Communication Considerations

Jacqueline Peters

University of Phoenix

CUR/540


Dr. Gina Stafford


October 26, 2015

StakeHolders

Administrators: Seeking a cohesive medium for all stakeholder to have air of honest and clear communication.

Coaches: Looking for ways to communicate with teachers in order to build relationships that will foster trust and openness of to new innovative ways to implements best practices in the classroom.

Teachers: Willing to have an open means of communication with both coaches and administrators to relay outcome in the classrooms it pertains to students learning.

Students: An unwritten page waiting be filled the knowledge that is so desperately needed to ensure a future overflowing with success. This can only happen if teachers are well prepared and has the tolls they need to make the vision a reality.

Conflict Resolution

Steps towards conflict resolutions

" Conflict arises from differences. It occurs whenever people disagree over their values, motivations, perceptions, ideas, or desires. Sometimes these differences look trivial, but when a conflict triggers strong feelings, a deep personal and relational need is at the core of the problem--a need to feel safe and secure, a need to feel respected and valued, or a need for greater closeness and intimacy."



  • Collaboration

    This is the ideal outcome: a win/win situation. However, it requires input of time from those involved to work through the difficulties, and find a way to solve the problem that is agreeable to all.

  • Compromise or Negotiation

    This is likely to result in a better result than win/lose, but it’s not quite win/win. Both parties give up something, in favour of an agreed mid-point solution. It takes less time than collaboration, but is likely to result in less commitment to the outcome.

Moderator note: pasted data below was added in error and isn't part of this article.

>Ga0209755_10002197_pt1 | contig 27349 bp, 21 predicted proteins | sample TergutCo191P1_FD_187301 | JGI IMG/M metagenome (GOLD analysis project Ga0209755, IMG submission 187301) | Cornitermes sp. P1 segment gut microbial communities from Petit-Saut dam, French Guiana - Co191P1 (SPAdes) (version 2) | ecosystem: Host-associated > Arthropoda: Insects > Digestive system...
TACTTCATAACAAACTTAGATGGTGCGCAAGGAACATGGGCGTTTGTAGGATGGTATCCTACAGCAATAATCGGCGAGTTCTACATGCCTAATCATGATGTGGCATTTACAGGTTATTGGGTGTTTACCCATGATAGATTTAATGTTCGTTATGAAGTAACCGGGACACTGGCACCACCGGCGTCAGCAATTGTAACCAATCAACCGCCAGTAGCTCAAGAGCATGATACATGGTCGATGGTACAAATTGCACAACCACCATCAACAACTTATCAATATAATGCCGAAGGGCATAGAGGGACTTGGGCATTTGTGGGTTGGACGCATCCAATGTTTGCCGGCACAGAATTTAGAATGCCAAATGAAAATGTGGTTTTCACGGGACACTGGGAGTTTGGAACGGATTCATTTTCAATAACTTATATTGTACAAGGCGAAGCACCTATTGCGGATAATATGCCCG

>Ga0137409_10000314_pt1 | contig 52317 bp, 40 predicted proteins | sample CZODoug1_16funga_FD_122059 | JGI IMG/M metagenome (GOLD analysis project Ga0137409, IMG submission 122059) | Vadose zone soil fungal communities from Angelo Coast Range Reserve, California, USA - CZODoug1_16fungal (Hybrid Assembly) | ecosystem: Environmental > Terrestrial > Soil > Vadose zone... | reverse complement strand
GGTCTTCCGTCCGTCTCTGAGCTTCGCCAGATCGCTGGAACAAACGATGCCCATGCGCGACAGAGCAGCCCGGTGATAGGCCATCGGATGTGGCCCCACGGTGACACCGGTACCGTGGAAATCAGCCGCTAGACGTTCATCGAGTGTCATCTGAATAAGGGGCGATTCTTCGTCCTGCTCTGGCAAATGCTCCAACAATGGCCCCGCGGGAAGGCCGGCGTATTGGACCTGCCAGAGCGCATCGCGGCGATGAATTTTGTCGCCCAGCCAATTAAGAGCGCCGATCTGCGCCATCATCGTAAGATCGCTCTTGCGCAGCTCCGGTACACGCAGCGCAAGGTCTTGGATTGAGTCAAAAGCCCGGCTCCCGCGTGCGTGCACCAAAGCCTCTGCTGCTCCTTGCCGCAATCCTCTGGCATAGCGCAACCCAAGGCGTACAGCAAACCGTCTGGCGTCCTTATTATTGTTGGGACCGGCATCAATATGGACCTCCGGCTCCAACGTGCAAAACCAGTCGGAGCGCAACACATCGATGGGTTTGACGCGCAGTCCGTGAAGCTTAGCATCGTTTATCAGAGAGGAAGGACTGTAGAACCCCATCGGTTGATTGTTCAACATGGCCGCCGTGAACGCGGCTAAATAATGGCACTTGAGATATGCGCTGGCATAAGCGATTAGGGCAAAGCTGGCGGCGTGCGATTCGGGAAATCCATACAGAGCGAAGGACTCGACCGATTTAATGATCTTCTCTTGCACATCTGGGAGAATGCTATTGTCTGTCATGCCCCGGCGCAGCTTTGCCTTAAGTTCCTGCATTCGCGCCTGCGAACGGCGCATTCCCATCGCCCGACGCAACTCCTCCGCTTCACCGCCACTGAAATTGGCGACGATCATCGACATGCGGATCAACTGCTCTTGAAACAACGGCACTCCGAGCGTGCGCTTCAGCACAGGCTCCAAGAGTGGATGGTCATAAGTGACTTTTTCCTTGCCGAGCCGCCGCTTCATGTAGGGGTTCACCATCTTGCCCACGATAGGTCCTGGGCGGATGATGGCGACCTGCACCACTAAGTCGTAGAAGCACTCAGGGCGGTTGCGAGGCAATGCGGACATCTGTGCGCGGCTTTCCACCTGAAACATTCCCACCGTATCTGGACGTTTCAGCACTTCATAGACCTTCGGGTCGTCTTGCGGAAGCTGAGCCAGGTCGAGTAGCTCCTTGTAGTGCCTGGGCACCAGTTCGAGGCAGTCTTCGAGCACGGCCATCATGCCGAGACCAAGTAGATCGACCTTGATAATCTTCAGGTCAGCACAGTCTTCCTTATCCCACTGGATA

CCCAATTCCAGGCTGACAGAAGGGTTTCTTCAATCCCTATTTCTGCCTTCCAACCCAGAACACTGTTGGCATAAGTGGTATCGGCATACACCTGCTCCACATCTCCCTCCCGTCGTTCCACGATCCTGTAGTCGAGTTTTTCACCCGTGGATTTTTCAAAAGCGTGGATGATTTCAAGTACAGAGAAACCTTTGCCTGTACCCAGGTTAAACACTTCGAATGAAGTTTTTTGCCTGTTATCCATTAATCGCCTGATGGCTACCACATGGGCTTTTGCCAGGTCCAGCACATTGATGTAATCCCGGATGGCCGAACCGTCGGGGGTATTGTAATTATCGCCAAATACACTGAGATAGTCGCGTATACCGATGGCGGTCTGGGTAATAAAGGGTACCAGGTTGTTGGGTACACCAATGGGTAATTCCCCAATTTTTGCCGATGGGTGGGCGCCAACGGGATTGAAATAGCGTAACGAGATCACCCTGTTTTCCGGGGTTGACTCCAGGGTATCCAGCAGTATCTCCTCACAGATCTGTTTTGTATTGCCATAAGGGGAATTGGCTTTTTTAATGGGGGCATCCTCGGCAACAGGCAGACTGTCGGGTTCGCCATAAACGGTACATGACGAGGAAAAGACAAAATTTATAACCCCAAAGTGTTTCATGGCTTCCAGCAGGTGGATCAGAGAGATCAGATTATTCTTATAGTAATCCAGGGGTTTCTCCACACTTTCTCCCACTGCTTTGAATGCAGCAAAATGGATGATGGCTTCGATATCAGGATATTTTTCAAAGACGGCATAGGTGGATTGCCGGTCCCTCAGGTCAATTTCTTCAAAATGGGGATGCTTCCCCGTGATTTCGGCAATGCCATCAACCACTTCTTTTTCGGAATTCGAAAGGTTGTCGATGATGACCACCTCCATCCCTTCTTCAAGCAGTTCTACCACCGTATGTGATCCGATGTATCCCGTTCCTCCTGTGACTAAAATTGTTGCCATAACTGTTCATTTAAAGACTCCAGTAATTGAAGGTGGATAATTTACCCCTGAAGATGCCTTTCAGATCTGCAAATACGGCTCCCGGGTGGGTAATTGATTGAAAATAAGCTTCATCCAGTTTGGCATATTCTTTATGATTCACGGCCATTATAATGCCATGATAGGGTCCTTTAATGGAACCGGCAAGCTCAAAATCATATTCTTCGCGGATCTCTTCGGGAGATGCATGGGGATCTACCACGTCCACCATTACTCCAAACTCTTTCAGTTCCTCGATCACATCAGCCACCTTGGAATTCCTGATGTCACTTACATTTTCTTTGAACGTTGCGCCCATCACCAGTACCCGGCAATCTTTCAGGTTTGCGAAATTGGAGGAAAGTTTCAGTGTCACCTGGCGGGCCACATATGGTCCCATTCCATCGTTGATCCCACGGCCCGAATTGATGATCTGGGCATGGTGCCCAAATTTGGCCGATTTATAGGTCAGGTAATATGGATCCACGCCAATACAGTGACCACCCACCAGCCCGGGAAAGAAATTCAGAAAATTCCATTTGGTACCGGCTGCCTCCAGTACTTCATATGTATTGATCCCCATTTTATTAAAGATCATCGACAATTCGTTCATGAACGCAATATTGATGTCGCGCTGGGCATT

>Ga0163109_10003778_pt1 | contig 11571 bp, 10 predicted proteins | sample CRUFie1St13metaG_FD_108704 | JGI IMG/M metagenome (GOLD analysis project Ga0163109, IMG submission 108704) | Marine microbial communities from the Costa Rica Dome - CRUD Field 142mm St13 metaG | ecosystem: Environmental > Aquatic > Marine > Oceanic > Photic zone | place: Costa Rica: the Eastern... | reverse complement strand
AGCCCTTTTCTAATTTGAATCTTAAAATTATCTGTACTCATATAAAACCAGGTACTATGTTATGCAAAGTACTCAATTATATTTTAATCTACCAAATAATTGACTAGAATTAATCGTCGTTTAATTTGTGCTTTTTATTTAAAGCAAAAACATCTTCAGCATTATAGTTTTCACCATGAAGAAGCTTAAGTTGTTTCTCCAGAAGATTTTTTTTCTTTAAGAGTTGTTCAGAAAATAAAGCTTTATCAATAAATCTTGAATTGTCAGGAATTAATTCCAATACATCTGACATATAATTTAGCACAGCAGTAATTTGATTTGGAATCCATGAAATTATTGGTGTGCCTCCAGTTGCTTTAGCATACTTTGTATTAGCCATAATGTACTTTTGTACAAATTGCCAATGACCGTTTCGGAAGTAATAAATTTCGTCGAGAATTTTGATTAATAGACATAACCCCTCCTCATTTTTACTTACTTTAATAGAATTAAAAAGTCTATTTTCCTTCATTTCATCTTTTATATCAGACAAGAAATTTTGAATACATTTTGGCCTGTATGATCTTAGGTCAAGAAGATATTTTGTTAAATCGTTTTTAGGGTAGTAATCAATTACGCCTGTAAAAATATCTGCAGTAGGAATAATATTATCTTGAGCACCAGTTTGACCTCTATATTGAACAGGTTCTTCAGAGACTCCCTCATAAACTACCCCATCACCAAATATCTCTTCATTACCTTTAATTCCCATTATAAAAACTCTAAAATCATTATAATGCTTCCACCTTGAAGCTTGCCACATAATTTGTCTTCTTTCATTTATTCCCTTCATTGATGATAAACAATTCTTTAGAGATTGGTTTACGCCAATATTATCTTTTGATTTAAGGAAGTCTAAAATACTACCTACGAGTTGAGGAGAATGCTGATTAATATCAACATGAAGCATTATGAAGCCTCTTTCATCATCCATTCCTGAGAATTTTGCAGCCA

• Smoothing Over the Problem

    On the surface, harmony is maintained, but underneath, there is still conflict. It’s similar to the situation above, except that one person is probably OK with this smoothing, while the other remains in conflict, creating a win/lose situation again. It can work where preserving a relationship is more important than dealing with the conflict right now, but is not useful if others feel the need to deal with the situation.

    Find more at: http://www.skillsyouneed.com/ips/conflict-resolution.html#ixzz3pj0rbBUd

Communication Formats and Effective Strategies

Coach: will communicate with teachers using either tools


  • e-mail for future activities and/or PD as well as co-teaching possibilities
  • informal walk throughs with a face to face follow for collaborative debriefing.


"The coach of a school improvement team supports the development of individual and group skill and knowledge in the areas:



  • Team functions
  • assessment of student learning
  • assessment of school programs and practices
  • effective instructional practices
  • school policies and procedures that promote students achievement
  • monitoring implementation
  • monitoring impact of change strategies
  • Action planning

The coach takes on the responsibility of strengthening his/her own skills in these areas, as well as identifying the needs of the team leader, who is the primary change catalyst" (Reeves, 2009) within (Laba, 2011). The job of coaching comes slew

of responsibilities, and thus both coaches and teachers should be able to bridge a relationship that will foster positivity.

References

Conflict Resolution. Retrieved October 26, 2015, from http://www.skillsyouneed.com/ips/conflict-resolution.html


Gudykunst, W. B. (2004). Bridging differences: Effective intergroup communication. Sage.


Laba, K. (2011). Coaching for School Improvement: A Guide for Coaches and Their Supervisors.